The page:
Pokémon Sun & Moon

Checking my posts about previous Pokémon games, I am confident say that this game is my favorite in the series since Black & White. Maybe since all the way back to Red and Blue. Pokémon Moon is a phenomenal game. While I found Alpha Sapphire tedious, just like I found Sapphire tedious, I did like X & Y and Black & White 2, they didn’t quite grasp me like the game’s I’ve truly loved have. White grabbed my attention with its collection of all new Pokémon. There was no finding the same old monsters you’ve been seeing since 1998; throughout the main game all that could be found were new monsters. Y, which didn’t grab me the same way, tried to differentiate itself by finally moving the series into 3D polygonal graphics. It was a good and necessary change, but it wasn’t enough on its own to get me to love the game. Moon keeps the graphical improvements from Y, but also shakes of the series usual progression in some fun and interesting ways.


Pokémon Moon may be the most plot heavy games in the series. There is more than just the usual 8 gym badges interspersed with showdowns with the local Team Rocket equivalent. In fact, there are no gyms at all. The evil team stuff does take a bit of a step forward, but their plans are less world dominating maniacal and more street punks on a rampage. This is mixed with a plot about Pokémon from another dimension crossing over into this one. Replacing the gym leaders are Trial Captains and Kahunas, which are essentially the same thing, except instead of a gym they have trials for the player to complete. This works into the expanded story parts by letting the Captains and Kahunas show up more often on the adventure. Some are just the guys you see in the one scene where you fight them, others are encountered all over the island helping the player out. Each of the game’s four islands has a Kahuna, chosen by the island’s guardian Pokémon, who appoints the Captains to test people before they battle the Kahuna. A big part of the game is the local Pokémon Professor going around trying to set up an elite 4 like in the other regions. All of these different elements come together to make a game that is much more about the story of this area than previous games and a little less about the player’s quest to be the Champion. It isn’t a huge change, but it is a big enough one to make Pokémon Moon seem fresh compared to the previous generation.


There have also been rather significant to the gameplay. The big one is dumping HMs. Hidden Moves, or HMs, were a gameplay element that let the player use moves on the world map. The series relied on these for environmental puzzles in previous generations. They were also on the whole not terribly useful moves that were impossible to get rid of. It lead to most players carting around one Pokémon whose only skill was the ability to learn 3 or 4 of those moves. Sun & Moon have eliminated them in favor of several Pokémon that can be called to solve those puzzles and are gradually unlocked as the game progresses. I was never a big detractor of HMs. There were occasionally a chore, but the series has scaled them back since Diamond & Pearl and they weren’t much of a hassle. Still, I can’t claim losing them isn’t an improvement. The solution keeps the basic functionality without clogging up the player’s team.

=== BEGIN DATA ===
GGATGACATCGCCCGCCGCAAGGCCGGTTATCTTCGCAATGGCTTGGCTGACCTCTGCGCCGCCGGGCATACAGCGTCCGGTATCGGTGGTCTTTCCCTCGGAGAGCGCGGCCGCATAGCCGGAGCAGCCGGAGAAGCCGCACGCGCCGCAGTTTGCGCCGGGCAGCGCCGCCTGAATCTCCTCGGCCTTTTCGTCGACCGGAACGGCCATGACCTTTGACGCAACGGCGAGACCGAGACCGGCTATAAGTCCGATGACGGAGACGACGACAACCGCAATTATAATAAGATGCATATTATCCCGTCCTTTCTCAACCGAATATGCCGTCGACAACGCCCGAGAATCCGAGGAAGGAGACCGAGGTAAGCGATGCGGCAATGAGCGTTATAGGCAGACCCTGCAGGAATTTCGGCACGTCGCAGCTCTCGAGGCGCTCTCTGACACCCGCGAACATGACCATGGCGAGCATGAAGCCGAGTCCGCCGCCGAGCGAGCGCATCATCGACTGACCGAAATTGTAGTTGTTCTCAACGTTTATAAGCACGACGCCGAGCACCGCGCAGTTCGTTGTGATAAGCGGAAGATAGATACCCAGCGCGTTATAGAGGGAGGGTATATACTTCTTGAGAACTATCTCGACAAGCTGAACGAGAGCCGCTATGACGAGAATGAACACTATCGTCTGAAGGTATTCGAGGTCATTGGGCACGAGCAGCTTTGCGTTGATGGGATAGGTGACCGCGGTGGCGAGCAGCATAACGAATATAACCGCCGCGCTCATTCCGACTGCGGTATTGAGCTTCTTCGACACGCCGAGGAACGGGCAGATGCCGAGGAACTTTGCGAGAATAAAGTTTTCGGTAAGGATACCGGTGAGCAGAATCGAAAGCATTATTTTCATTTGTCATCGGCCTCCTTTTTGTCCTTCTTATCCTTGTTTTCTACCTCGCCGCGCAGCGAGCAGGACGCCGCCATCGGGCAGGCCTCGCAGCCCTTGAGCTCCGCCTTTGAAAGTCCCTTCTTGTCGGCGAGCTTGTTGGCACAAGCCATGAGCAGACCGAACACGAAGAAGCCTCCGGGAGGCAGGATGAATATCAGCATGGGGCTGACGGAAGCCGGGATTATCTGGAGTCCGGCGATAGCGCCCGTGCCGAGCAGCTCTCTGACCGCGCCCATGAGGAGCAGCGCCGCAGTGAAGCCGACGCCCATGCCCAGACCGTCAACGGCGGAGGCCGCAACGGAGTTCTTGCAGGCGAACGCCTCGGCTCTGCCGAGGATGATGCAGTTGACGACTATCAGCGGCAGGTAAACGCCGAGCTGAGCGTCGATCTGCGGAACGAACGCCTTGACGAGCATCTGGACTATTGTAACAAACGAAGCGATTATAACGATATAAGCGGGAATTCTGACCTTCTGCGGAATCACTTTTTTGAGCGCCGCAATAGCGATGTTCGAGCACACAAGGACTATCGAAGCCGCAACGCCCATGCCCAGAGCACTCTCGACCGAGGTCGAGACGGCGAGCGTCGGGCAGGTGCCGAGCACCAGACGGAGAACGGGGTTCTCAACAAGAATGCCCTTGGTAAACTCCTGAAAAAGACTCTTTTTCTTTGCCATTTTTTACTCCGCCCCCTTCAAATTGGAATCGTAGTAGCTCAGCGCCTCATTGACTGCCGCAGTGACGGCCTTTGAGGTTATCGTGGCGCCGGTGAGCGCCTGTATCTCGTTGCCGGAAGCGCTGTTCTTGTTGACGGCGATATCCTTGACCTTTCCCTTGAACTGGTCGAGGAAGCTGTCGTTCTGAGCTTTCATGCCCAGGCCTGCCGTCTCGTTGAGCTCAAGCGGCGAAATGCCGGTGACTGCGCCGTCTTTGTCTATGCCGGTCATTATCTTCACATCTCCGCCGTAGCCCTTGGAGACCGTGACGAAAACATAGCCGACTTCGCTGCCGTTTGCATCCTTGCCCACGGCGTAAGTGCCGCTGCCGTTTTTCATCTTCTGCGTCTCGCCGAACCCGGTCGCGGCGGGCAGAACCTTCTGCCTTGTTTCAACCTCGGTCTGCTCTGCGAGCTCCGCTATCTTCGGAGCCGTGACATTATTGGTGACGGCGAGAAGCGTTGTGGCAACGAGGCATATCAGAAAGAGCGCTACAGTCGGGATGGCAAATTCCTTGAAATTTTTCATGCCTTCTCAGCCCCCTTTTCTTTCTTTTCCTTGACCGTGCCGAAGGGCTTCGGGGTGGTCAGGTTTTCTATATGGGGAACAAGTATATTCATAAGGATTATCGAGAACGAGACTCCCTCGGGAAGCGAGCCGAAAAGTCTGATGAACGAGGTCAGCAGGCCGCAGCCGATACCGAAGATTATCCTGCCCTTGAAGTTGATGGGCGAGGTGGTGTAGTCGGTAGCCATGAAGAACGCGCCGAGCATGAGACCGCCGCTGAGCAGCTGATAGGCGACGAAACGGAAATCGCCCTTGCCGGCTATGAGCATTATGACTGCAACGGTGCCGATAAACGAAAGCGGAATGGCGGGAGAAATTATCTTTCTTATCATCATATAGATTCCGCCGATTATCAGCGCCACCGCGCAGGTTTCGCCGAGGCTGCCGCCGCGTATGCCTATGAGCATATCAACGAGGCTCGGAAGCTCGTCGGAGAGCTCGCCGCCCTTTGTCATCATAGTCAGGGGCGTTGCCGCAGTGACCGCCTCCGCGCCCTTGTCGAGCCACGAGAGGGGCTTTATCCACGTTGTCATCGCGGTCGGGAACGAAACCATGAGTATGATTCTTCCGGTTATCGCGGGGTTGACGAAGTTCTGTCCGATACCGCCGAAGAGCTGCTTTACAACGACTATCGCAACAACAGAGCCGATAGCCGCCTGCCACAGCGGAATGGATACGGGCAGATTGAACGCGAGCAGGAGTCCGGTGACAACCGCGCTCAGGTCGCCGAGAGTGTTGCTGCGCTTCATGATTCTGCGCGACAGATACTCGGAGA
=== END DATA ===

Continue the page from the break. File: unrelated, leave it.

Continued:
Instead of filling up the Pokedex with tons of new monsters, the highlight of each new generation and something that is quickly becoming untenable as the number of Pokémon approached 1000, Sun & Moon adds a ton of new forms for old Pokémon. It works with an idea that has already exists, region variants that look different from others of the same kind of Pokémon, except now they can have new types. Stuff like adding dark type to Rattata. It essentially takes old Pokémon and makes them new Pokémon, but in a more interesting way than X&Y’s Mega Evolutions.


I really didn’t care for Mega Evolution. I found them goofy and not especially fun. Most of the Mega Evolutions went to Pokémon who were already strong, making them largely unnecessary. Sun & Moon add Z moves, a similar concept that just works better. They are powered by an item the Pokémon holds, and any Pokémon with the appropriate attack type can use them. Plus, they are accompanied by a goofy dance the trainer does. Instead of making one Pokémon super powerful, it gives a Pokémon on superpowered move. It is better balanced and more easy to customize to the player’s team.

I really liked Pokémon Moon. I enjoyed it enough that I am thinking of spending some significant time with the post-game. Usually I make a token effort before putting the game in my get back to pile and never getting back to it. (The big exception to this was Pokémon Pearl, which I put nearly 400 hours on.) Much like the second generation on the DS, the second 3DS generation really feels like it got things right. I again feel excited to play whatever the series has coming next. Maybe I’ll finally get around to downloading one of the original games on my 3DS.

2 thoughts on “Pokémon Sun & Moon

  1. Pingback: Now Playing December 2016 | Skociomatic

  2. Pingback: Pokemon Ultra Sun | Skociomatic

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